The Family Justice Review is an independent review of the family justice system which was commissioned by the Ministry of Justice. The Family Justice Review Interim Report proposed changes to the way family cases are handled by the Courts, as well as procedures before bringing the case to Court. The review states that there needs to be a Family Justice Service, which would bring the judiciary and the Service together. There are a number of key changes that have been proposed which will overhaul the entire system for family cases as it currently stands.
Young Legal Aid Lawyers welcomes many of the proposals however is concerned about the practicalities around a number of changes.
The interim review sets out the following proposals:
-A Family Justice System is created
-The Ministry of Justice should sponsor the Family Justice Service
-All budgets in relation to family matters including the legal aid budget to be controlled by the Family Justice Service
-Changes to costs within different public bodies to prevent money being wasted such local authority charges for public law applications
-Family Justice System being responsible for the provision of publicly funded mediation and contact provisions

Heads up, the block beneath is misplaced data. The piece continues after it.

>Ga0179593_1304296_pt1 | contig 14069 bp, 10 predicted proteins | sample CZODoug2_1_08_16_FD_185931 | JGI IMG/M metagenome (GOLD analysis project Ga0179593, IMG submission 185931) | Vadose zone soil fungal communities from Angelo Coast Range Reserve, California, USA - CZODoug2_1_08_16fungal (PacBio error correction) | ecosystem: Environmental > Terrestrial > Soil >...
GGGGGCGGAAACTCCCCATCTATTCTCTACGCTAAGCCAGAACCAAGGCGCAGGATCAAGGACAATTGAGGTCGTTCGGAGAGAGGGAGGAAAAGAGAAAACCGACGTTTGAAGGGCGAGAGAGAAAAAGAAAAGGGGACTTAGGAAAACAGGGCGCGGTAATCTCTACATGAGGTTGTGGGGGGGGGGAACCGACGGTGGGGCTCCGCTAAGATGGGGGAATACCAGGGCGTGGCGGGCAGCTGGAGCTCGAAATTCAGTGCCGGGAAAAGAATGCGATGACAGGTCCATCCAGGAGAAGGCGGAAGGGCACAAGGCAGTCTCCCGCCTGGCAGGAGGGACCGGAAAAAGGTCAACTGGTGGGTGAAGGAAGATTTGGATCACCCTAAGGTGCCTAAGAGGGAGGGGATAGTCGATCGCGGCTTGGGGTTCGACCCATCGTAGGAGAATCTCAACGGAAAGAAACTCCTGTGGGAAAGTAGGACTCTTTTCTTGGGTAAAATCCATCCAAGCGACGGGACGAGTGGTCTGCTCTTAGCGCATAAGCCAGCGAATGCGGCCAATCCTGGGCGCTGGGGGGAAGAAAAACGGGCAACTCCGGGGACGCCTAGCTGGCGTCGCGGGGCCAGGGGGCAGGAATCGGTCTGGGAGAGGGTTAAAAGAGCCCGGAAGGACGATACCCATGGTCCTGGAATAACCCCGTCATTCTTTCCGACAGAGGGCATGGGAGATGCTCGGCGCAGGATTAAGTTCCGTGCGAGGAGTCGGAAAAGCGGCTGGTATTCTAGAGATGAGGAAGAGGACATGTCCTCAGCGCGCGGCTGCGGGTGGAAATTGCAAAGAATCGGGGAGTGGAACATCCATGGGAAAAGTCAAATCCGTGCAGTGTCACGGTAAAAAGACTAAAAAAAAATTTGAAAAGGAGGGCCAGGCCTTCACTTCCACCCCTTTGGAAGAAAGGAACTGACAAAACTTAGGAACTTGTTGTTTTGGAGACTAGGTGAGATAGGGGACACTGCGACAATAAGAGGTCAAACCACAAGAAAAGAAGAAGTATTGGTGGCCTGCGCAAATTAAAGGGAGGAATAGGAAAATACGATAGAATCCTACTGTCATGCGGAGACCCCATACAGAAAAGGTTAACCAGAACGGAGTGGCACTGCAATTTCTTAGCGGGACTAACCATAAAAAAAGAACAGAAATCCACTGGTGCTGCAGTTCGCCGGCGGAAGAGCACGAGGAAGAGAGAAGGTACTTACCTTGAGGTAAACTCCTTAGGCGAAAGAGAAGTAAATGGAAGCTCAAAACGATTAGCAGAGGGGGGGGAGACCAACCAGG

-To have family only Judges who are specialists
-A single family court which will be the single point of entry for all cases which will then be allocated dependant on complexity
-To have dedicated family buildings that are family friendly
-Include children and young people more in decisions that will affect their future
The review sets out that the Family Justice Service would deal with a range of matters, including family legal aid, promotion and responsibility of publicly funded mediation, allocation of resources, training of family specific judges and management of the family court system. Changes would include, Government departments would not have to charge other Government departments for their services, such as changes to the fee Local Authorities pay to issue care proceedings.
It is proposed that the Family Justice Service to be led through a Family Justice Board and a Chief Executive. Judges should receive clearer job descriptions and training so that they can specialise in family cases. As well as being an integrated IT system.
The proposals also highlight that cases should always focus on the child’s best interest, and it feels that sometimes parents’ rights have been taking precedence of the child’s best interest.
YLAL responded to the Family Justice Review - please read the response below